Three Rivers is the closest town to Choke Canyon State Park. There are a couple of small grocery stores in town, but for your stocking-up RV camp needs, you’ll probably need to stop someplace closer to Corpus Christi or San Antonio.
Choke Canyon State Park is a rather small state park, so RV parking is a bit limited as well. There is one parking area in the South Shore Unit day use area and another one near the Callihan Unit boat launch, but that’s about it.
Campgrounds and parking in Choke Canyon State Park
Campsites in Choke Canyon State Park
Calliham Camping Area
Calliham features two camping areas right on the shore of Choke Canyon Reservoir that are connected by a less than one-mile hiking trail. 40 of the sites are best suited for RV camping since they feature electrical hookups and water hookups. Another 18 sites offer water hookups only that are gear toward tent campers.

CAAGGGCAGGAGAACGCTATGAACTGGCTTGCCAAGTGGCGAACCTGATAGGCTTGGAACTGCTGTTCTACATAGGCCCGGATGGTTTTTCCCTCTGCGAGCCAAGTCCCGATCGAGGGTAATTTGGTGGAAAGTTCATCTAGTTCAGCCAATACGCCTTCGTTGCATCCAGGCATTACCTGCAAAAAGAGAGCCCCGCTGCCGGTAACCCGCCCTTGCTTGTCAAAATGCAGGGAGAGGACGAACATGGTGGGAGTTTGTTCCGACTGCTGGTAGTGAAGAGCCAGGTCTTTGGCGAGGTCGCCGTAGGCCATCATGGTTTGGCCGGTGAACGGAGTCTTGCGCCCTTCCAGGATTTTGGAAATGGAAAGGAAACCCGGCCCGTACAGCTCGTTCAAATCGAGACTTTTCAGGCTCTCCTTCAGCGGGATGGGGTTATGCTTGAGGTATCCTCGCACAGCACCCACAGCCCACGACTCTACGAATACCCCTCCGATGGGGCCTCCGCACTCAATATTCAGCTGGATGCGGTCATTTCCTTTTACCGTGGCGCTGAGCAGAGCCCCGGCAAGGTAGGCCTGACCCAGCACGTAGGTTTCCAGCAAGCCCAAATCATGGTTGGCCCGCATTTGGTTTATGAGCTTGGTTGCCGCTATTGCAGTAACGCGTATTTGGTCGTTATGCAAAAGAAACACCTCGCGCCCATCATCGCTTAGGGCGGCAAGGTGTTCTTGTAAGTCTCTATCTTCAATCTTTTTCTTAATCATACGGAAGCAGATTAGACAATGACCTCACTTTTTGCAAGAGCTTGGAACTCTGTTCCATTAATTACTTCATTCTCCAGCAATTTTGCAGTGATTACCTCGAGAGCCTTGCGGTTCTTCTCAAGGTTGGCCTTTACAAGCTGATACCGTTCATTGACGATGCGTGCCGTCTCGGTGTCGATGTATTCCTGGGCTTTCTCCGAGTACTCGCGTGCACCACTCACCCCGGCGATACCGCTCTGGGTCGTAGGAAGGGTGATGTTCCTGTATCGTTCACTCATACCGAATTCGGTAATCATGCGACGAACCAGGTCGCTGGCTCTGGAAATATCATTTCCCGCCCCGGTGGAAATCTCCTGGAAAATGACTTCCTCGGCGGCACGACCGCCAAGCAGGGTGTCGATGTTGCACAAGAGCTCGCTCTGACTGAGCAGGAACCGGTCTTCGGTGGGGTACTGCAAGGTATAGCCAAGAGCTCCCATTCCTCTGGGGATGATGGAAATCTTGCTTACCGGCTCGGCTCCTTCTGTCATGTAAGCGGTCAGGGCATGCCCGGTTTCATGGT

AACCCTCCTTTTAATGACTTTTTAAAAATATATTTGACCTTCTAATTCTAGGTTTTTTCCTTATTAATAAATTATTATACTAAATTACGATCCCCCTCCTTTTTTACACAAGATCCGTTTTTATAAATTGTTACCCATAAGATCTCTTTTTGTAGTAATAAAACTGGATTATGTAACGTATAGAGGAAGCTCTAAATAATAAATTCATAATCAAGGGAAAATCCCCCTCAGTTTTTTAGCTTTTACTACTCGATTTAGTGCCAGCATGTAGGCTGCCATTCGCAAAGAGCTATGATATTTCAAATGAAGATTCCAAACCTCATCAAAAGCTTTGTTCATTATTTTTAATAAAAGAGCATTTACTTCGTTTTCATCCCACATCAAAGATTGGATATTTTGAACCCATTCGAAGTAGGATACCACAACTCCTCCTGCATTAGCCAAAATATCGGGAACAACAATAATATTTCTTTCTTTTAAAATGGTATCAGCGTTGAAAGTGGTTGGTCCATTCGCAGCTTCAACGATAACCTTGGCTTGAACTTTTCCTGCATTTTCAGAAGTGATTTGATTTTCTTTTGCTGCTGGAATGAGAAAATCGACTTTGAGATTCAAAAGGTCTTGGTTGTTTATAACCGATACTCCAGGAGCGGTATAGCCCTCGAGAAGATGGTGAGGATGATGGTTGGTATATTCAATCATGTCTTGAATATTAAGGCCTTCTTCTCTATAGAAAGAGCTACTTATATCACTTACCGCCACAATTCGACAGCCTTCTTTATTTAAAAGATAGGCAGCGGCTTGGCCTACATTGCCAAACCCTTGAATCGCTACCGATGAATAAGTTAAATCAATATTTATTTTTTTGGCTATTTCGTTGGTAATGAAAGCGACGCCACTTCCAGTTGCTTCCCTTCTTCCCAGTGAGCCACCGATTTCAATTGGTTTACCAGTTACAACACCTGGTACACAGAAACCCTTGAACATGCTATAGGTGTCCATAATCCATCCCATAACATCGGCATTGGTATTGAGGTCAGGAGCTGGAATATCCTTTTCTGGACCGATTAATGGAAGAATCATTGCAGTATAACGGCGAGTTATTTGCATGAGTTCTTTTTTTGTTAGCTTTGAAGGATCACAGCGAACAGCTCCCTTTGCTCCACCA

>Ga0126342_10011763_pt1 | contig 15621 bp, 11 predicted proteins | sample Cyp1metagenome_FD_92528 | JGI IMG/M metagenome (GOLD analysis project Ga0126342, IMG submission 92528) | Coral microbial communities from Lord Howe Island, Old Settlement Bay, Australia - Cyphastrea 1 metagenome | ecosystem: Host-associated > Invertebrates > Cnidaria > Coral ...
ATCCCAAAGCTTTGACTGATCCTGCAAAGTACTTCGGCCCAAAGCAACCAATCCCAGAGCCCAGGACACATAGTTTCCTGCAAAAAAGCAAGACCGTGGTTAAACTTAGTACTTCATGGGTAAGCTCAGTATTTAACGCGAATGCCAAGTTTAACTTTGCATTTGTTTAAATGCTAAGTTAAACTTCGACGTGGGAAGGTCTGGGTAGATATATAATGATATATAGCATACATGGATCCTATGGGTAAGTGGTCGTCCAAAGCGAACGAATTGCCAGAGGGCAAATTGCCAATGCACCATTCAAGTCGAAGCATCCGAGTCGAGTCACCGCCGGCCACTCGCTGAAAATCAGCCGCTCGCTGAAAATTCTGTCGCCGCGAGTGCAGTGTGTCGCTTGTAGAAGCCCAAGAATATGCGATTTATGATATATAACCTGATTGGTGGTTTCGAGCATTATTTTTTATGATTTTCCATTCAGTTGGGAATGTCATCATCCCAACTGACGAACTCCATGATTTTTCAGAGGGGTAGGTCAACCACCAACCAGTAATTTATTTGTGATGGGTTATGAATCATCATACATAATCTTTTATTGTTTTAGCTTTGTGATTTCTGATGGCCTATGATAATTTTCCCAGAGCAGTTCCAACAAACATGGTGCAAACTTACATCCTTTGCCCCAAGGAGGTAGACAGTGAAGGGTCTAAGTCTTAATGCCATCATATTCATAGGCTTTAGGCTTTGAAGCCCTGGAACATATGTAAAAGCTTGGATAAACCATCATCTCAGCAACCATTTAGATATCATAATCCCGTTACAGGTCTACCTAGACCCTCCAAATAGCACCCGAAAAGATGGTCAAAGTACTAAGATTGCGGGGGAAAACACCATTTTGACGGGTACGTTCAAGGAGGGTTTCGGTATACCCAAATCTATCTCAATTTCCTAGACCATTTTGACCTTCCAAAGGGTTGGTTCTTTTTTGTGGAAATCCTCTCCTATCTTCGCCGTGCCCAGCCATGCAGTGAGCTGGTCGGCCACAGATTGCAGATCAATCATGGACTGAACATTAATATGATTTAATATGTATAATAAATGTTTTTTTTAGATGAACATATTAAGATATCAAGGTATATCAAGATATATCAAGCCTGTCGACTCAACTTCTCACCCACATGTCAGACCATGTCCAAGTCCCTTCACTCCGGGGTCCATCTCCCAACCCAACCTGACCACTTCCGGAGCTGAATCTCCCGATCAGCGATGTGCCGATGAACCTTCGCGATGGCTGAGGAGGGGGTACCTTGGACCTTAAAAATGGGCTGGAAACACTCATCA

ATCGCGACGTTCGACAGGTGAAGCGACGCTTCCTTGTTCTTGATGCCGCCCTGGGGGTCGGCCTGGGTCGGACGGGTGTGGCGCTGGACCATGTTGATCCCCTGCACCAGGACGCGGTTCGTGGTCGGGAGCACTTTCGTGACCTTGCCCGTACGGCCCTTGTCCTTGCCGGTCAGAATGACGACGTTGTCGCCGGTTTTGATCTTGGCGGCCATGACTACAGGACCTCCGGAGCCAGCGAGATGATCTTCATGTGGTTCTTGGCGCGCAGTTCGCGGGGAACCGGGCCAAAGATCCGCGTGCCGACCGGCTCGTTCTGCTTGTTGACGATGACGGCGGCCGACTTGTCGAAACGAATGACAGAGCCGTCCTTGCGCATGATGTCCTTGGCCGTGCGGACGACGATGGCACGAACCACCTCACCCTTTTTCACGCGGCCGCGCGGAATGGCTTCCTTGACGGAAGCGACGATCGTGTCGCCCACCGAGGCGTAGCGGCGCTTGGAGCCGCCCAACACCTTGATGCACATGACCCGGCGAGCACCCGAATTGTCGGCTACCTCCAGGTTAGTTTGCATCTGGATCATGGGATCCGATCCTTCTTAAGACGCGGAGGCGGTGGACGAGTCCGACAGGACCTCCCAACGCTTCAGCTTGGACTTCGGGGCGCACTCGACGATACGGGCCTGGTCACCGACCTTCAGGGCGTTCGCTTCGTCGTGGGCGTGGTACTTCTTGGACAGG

Each site has a picnic table and either a fire ring or an outdoor grill. Other amenities include two restroom/shower facilities, several large sheltered picnic areas, and a screened outdoor shelter. There’s a dump station near the Group Facilities area as well. RVs up to 55 feet long can be accommodated. Pets are welcome to join you during your stay. The campsites are available year-round and reservations can be made up to five months in advance.
There are no first-come, first-served options available at this state park.
Youth Camping Area
This tent campsite area can accommodate up to fifty people. There are no restrooms or drinking water, but there are picnic tables and fire pits.
Seasonal activities in Choke Canyon State Park
Sightseeing at the Ancient Sea Bed
This place is kind of cool. Thirty million years ago, the Gulf of Mexico shoreline was about where the Choke Canyon dam is today. The land formed during the Cenozoic period, which was right after the dinosaurs died off. There is still lots of silt and sediment left from when the sea retreated, and this debris are still clearly visible today. It's not on every RV vacation that you get to see an ancient sea bed.